The Government has announced that the NHS England budget will increase by £20.5 billion in real (inflation-adjusted) terms per annum by 2023. This is very close to the amount which I called for in my Newsletter article of February this year and I welcome it. Such an increase would put health funding here on a par (as a percentage of national income) with that in France and Germany. The funding increase comes alongside a ten-year plan to ensure that the NHS will deliver world-class care for all.
When the Health Secretary announced this in the House of Commons, I pointed out that there are major discrepancies in health funding between different parts of the country. I fully understand that costs are higher and the needs may be a little greater in some places than others. However there is no justification which I can see for funding allocations in some places being 25% per head greater in (say) Sunderland than Staffordshire.
One of the arguments used in the past for not reducing the differentials has been that, in a time of financial constraint, it is not possible to reduce funding for better-funded places in order to increase funding elsewhere. However over a period when funding is now expected to grow by 3.4pc every year in real terms, we have an opportunity to reduce the gap and achieve fairer funding.
I also stressed to the Health Secretary – as many MPs did – the importance of public health and preventative work. Good diet and exercise are as vital to the nation’s health as new treatments. However the small amount which is spent on public health is an easy target for cuts as the work is not as visible as – for instance – an A&E Department. Public health funding needs to be restored and protected.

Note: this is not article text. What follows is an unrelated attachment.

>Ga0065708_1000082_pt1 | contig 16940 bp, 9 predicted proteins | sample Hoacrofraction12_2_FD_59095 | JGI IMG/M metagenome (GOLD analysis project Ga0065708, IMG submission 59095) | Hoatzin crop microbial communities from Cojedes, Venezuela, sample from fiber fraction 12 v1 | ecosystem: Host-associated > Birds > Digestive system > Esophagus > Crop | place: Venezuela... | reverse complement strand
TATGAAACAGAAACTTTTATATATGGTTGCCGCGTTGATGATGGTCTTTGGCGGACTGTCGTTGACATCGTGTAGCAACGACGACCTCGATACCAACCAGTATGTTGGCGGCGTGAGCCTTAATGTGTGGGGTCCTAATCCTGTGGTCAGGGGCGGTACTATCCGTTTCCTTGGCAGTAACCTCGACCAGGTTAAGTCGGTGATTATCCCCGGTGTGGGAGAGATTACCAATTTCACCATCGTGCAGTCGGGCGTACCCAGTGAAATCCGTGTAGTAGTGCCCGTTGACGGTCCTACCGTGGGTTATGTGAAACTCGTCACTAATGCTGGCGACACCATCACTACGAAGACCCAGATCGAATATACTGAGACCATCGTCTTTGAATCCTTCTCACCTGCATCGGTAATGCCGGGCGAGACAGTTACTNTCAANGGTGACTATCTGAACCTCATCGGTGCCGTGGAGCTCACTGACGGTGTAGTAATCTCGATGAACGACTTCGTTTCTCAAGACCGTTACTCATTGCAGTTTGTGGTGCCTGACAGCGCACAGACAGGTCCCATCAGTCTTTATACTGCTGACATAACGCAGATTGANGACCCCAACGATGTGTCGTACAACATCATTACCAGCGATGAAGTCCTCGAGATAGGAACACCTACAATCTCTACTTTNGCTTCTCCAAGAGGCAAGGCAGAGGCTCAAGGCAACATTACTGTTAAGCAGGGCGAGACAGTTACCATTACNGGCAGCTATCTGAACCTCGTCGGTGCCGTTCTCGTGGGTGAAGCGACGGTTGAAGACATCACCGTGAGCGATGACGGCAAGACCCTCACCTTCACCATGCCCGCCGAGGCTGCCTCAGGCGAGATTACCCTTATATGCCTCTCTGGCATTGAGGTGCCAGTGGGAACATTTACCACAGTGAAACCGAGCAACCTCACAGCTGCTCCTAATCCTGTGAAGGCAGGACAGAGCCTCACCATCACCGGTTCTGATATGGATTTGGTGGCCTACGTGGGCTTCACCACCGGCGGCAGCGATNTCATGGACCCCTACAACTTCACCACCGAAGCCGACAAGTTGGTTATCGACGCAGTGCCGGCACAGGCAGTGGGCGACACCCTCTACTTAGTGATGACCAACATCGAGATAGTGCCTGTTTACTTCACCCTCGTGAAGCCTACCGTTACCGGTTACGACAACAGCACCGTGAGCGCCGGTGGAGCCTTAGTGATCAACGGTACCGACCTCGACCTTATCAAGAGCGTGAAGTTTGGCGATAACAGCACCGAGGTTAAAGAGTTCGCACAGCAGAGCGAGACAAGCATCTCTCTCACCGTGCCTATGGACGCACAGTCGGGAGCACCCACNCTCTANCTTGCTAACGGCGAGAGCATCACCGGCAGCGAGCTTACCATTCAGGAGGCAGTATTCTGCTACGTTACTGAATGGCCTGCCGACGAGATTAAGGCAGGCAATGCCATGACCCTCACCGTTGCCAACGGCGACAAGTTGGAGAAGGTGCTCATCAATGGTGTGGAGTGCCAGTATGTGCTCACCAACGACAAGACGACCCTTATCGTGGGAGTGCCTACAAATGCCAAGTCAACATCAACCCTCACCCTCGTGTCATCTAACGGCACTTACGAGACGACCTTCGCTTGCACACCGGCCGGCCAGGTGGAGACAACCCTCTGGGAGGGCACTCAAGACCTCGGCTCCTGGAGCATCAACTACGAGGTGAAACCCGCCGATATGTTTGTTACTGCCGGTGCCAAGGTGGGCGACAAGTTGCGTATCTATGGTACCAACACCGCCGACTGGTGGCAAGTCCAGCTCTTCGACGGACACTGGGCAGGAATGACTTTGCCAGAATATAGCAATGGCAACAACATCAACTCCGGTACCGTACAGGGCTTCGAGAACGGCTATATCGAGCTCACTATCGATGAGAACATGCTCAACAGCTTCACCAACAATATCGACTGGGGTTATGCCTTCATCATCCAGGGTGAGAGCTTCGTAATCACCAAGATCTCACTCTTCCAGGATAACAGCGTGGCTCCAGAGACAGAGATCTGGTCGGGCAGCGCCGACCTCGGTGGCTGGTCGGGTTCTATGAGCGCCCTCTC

Health visitors also carry out very important work which is greatly appreciated particularly by families with babies and young children. Having spoken with local health visitors at my surgery in Penkridge, I asked last week for a debate on investment in the health visiting service. It is another part of the NHS where early support and advice is so valuable.
It was a pleasure to be able to see athletes from Stafford Borough schools competing at Northwood Stadium in Stoke earlier this month. It is grass roots athletics at schools, colleges and clubs which nurtures the Olympic, World, Commonwealth and European champions of the future. Most of the coaching and organisation is carried out by dedicated volunteers who are determined to ensure that young people in Staffordshire and Stoke have the chance to fulfil their potential. I would like to thank all of you – and the volunteers in so many other sports – who give up your time so willingly.